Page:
Pay a visit to photographer Jamie Diamond‘s website, and you’ll find that one of her projects is a series of family portraits. The images look like standard family portraits: the members are posed in different places and positions, there are older members and younger members; everyone’s dressed nicely, everyone’s smiling.
Look a little closer though, and you might notice that certain things are a bit strange… or should we say “stranger”?
For the past decade, photographer Douglas Adesko has been creating a photo series that is half photography, half anthropological study. His series Family Meal captures families of all types, cultures and sizes sitting together and enjoying a meal. Read more…
If families always listened when photographers say, “look natural”, this is what nearly every Christmas card would look like. Clever.
(via HuffPo via Gizmodo)
Jill Gillen has a fun photo craft idea for customizing any clear hand sanitizer bottles you have sitting around the house: add photographs of trapped family members! She writes,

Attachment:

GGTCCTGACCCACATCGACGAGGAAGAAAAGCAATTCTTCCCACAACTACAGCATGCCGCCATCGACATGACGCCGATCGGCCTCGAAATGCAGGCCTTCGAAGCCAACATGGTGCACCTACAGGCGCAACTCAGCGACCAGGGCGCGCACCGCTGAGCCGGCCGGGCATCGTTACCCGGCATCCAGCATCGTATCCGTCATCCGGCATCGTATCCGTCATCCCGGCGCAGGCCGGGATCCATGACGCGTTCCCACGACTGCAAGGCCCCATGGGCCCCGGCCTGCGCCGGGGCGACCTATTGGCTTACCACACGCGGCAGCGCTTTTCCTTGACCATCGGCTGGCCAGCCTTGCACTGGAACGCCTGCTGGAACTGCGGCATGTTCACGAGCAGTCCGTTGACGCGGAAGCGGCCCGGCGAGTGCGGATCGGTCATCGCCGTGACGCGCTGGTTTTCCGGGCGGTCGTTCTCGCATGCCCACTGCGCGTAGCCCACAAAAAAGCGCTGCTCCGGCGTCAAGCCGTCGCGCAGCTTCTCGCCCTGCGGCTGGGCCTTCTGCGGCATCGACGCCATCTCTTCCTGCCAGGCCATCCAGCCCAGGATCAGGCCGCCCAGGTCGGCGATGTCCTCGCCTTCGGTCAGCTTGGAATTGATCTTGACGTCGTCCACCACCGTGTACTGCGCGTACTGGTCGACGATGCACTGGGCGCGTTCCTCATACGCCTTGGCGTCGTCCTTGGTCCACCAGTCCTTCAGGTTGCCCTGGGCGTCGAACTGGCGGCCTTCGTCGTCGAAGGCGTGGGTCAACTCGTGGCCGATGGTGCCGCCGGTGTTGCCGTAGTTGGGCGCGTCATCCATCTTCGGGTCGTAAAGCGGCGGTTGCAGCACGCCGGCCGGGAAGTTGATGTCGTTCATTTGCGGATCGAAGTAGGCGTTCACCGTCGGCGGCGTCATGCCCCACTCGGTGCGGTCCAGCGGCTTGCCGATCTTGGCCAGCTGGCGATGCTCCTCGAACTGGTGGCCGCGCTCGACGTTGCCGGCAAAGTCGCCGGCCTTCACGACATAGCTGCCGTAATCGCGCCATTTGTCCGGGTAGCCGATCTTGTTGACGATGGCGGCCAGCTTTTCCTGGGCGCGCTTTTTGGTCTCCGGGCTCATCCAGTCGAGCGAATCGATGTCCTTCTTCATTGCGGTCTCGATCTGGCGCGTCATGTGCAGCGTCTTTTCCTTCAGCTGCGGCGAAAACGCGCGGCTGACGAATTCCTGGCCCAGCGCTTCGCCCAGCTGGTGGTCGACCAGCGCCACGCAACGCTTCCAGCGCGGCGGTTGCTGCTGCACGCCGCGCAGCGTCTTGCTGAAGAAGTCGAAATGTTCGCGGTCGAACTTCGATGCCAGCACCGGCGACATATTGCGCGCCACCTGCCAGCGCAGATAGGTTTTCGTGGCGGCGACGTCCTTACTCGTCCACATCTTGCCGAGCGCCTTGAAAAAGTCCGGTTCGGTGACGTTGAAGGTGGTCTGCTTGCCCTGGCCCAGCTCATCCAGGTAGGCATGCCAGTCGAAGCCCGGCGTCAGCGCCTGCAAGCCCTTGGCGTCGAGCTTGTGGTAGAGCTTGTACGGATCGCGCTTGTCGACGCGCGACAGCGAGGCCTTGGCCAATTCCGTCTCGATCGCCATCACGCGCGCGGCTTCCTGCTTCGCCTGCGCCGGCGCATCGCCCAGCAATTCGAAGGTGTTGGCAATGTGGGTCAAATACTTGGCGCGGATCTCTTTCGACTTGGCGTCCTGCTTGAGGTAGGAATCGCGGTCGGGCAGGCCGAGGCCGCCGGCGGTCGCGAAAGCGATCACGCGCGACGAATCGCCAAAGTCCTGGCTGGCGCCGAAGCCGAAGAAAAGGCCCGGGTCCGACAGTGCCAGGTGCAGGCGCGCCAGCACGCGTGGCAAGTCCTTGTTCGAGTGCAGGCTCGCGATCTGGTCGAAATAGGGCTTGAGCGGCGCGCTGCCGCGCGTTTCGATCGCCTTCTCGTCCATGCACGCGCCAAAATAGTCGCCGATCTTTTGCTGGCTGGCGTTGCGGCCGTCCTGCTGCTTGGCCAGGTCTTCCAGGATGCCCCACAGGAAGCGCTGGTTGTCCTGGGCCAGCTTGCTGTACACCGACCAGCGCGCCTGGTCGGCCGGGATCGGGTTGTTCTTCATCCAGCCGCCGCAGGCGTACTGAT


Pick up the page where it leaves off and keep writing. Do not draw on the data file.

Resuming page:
I took their photos, cut them out and glue onto white paper. Then photo copy onto transparency paper (Kinkos for less than a dollar), then cut out image and roll it up so that it can fit into the top of a soap bottle. Make sure you have clear soap or sanitizer. Done!
Teacher gift idea, soap craft, keepsake [Pinterest]
Image credits: Photograph by Jill Gillen
“Genetic Portraits” is a series by Canadian photographer Ulric Collette in which he blends the portraits of two members of the same family into a single face. It’s interesting to see the similarities and differences among people who share DNA — especially when there’s identical twins.
If you’re in need of a creative idea for a portrait of your family, check out this one by Flickr user Tu Do — it’s like the “Inception” of family portraits.
I’ve seen a few of “endless” portraits but generally they’re of the same person, which is pretty boring. So I thought of doing a family portrait haha. If you can’t figure it out it’s my dad, followed by my mom, then me, and finally my little brother; repeat. All shot at f/3.5 with an sb-600 bounced at 1/8th power. [#]
This would also be a neat idea for family members across generations (e.g. grandfather, father, son, etc…).
Image credit: Day 32/365 by Tu Do Photo and used with permission